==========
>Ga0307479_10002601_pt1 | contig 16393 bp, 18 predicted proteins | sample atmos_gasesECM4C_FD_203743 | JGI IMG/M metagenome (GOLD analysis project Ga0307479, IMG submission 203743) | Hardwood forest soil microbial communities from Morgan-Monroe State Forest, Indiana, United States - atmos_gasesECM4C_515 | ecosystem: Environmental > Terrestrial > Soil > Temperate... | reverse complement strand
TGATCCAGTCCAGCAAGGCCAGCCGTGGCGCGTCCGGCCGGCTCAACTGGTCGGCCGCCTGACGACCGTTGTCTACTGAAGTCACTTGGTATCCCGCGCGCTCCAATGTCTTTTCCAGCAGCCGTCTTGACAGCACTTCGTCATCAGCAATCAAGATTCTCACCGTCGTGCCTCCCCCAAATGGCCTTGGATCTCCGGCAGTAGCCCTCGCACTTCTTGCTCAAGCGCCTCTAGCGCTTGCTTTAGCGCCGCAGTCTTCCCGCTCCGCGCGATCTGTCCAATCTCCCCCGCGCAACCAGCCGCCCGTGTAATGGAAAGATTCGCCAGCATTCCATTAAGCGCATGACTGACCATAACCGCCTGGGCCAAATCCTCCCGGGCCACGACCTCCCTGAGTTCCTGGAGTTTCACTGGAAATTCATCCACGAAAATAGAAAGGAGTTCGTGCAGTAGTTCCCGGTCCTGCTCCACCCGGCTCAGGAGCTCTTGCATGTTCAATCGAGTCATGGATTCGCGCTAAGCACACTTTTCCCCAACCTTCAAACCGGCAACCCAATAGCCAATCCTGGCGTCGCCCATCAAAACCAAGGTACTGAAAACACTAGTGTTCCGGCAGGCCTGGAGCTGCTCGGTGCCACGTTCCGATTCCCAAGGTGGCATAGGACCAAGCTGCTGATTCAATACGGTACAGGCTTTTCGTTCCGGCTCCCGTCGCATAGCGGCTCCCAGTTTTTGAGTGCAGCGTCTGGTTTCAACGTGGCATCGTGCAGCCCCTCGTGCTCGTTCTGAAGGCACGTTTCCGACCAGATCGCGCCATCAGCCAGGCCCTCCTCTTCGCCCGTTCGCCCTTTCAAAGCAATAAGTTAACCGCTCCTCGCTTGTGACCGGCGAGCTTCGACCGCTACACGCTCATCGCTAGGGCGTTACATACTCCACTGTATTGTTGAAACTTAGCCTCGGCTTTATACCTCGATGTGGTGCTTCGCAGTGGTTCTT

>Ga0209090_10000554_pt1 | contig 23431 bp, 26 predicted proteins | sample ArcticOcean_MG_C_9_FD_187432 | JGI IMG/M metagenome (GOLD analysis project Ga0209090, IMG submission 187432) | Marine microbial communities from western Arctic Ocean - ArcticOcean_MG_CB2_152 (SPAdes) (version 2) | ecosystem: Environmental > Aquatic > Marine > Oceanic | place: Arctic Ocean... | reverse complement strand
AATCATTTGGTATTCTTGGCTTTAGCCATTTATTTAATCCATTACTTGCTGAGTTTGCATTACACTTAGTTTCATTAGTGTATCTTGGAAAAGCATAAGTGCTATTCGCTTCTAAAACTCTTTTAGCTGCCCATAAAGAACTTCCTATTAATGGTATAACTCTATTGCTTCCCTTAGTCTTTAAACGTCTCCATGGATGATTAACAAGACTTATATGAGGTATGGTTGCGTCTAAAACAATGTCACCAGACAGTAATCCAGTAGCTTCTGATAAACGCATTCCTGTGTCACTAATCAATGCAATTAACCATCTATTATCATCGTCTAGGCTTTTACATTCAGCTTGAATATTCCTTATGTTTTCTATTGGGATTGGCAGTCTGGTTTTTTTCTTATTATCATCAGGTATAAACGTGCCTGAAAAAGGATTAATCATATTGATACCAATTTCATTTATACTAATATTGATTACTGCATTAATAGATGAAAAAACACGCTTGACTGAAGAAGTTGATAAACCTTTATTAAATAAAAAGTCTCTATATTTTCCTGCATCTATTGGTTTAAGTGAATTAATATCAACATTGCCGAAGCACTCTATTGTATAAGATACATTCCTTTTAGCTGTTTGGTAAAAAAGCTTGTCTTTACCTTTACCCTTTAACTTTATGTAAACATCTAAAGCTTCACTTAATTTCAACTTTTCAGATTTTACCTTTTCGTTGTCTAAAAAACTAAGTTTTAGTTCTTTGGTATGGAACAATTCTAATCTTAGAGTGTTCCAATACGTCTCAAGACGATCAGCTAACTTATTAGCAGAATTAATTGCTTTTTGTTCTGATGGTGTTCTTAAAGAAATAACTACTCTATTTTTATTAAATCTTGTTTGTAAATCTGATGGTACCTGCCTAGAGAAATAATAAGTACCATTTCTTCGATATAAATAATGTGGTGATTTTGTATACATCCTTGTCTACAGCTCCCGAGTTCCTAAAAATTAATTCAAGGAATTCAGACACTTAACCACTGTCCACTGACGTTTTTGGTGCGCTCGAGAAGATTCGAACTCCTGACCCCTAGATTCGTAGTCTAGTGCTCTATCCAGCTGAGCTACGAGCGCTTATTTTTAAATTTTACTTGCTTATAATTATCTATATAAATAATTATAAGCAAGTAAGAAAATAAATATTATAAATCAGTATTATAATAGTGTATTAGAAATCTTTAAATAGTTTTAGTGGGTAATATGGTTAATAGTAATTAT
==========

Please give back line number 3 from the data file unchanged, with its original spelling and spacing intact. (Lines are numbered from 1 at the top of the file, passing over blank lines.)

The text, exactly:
>Ga0209090_10000554_pt1 | contig 23431 bp, 26 predicted proteins | sample ArcticOcean_MG_C_9_FD_187432 | JGI IMG/M metagenome (GOLD analysis project Ga0209090, IMG submission 187432) | Marine microbial communities from western Arctic Ocean - ArcticOcean_MG_CB2_152 (SPAdes) (version 2) | ecosystem: Environmental > Aquatic > Marine > Oceanic | place: Arctic Ocean... | reverse complement strand